Further, the differences between expected (and uncertain) returns on investment compared to actual returns cannot be readily reconciled; a difficulty that exists quite apart from the difficulty of ascertaining the original required investment return to be applied ex post, which almost certainly will not be the weighted average cost of capital generally adopted by economic regulators.
Simply because a pipeline investment, which was commissioned in a workably competitive environment for pipeline development, may have secured better (worse) returns than originally expected is not a valid basis to discount (increase) future expected prices, as suggested by application of the RCM.
This can be most clearly seen for pipelines that have been significantly under-utilised since construction and which will have incurred potentially large net revenue shortfalls under the RCM, which must be capitalised into the pipeline’s asset base under that approach.
The first and only access dispute so far under Part 23 occurred in 2018, involving the Tasmanian Gas Pipeline (TGP), illustrates starkly the inconsistency of RCM with a workably competitive market outcome. The graphic below shows three very different publicly available asset valuation outcomes for TGP.
The different valuation outcomes are as follows:
It is worth noting the original construction cost of the pipeline in 2002 was $441.2 million ($2002).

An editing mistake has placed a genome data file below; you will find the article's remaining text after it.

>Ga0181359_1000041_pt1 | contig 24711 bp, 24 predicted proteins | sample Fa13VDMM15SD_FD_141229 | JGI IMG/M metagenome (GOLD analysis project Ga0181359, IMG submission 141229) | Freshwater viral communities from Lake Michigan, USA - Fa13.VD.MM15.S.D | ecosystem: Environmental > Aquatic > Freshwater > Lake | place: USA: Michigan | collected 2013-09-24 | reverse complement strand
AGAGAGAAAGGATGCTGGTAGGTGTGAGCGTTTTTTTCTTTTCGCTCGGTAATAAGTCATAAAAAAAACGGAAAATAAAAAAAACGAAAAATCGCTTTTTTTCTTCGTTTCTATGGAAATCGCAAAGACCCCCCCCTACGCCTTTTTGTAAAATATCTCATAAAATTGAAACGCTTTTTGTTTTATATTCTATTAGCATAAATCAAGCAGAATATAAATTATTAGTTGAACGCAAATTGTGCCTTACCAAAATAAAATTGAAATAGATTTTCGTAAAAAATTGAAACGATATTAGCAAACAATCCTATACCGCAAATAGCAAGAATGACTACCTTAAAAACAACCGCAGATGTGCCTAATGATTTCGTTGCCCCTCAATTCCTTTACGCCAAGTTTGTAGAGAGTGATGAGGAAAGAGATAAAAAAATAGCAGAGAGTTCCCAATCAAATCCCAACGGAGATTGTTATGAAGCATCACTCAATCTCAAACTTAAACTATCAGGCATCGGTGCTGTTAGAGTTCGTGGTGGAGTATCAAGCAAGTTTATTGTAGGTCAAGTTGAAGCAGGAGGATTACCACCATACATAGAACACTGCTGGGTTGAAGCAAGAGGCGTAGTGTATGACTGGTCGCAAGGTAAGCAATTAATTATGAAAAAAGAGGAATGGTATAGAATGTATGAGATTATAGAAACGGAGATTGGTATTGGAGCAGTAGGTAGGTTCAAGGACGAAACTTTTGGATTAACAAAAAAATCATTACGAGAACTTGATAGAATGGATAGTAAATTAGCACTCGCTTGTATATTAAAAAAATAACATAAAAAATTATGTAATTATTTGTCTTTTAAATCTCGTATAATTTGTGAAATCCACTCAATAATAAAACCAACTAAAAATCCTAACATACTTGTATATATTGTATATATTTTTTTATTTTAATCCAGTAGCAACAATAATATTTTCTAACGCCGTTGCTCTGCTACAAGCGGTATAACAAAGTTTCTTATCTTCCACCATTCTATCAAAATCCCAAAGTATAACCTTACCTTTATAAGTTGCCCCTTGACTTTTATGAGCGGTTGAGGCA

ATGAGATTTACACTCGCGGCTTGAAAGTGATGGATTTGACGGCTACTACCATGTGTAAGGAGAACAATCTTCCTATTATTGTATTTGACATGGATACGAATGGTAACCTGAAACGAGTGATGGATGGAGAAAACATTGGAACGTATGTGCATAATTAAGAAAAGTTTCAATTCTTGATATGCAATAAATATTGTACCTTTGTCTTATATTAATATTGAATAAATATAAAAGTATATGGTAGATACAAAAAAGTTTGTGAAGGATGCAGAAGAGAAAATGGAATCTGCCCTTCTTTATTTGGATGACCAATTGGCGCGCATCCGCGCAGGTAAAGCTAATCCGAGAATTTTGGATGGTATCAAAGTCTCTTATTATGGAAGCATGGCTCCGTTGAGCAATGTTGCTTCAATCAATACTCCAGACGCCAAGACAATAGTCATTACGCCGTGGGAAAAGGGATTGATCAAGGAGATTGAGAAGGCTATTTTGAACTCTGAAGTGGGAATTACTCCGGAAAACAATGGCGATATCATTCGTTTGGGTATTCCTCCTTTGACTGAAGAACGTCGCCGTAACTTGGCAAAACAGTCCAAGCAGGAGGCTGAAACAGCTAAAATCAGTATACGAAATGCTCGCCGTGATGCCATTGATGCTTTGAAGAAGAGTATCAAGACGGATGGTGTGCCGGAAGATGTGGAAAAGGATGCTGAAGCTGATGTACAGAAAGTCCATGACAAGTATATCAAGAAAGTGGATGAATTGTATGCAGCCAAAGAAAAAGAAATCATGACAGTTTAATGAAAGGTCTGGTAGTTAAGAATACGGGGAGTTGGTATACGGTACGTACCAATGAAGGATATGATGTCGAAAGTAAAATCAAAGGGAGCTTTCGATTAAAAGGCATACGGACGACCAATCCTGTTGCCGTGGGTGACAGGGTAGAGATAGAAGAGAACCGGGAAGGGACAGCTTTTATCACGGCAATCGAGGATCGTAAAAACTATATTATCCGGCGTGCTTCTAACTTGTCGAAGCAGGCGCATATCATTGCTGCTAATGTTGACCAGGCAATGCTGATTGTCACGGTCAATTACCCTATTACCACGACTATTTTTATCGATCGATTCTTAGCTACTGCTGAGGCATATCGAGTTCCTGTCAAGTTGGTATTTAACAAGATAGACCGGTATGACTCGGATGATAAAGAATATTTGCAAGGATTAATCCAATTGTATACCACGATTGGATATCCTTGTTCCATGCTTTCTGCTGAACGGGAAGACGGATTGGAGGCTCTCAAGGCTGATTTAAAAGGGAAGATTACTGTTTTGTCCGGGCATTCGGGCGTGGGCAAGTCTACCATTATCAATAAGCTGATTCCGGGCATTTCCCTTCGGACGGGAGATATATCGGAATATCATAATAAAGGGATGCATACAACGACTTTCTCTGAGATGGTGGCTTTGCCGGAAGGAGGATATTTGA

Clearly, the RCM valuation was of no assistance to the arbitrator. Interestingly, the 2011 sale price is much closer to the value the arbitrator ultimately adopted. This is not surprising as it incorporates a purchaser’s view about future demand for the pipeline’s services (albeit in 2011), influenced by the then expected revenue earning potential of the pipeline, particularly from existing contracts.
In looking for ways to drive down the delivered cost of gas in a supply constrained environment, policy and rule makers do not appear to fully understand the implications of applying the RCM.
Its application will lead to asset valuation and price outcomes contrary to workably competitive market outcomes, making it inconsistent with the objective of Part 23. Hence, it is difficult to see how the RCM could be applied in any future arbitration dispute and meet the workable competition objective.
Given the problems identified with its use, the review of Part 23 currently being undertaken by the COAG Energy Council provides an appropriate opportunity for the RCM’s removal from the NGR.
Ironically, the impact of RCM for new pipeline investments is also perverse, as it encourages pipeline owners to recover the full capital cost of their pipelines from foundation shippers to minimise the capital recovery at risk in the future. This may generate lower pipeline charges in the very long term but will increase tariffs (and probably reduce contractual flexibility and prolong foundation contracts) in the short term, contrary to the underlying objective of Part 23 and the long term interests of gas consumers.
 Non-scheme pipelines are distribution and transmission gas pipelines that are not subject to either full regulation (Part 9) or light regulation (Part 7) under the NGR.
 The closest valuation approach to RCM that we are aware of is generally known as ‘loss capitalisation’, whereby Australian economic regulators in rare cases have allowed utilities to capitalise short term revenue shortfalls (relative to allowable revenue) in the regulatory asset base under the key assumption that longer term demand will be sufficiently strong to allow recovery of these capitalised shortfalls. Importantly, loss capitalisation has always been applied ex ante and transparently by the economic regulator rather than ex post as was the case with the RCM.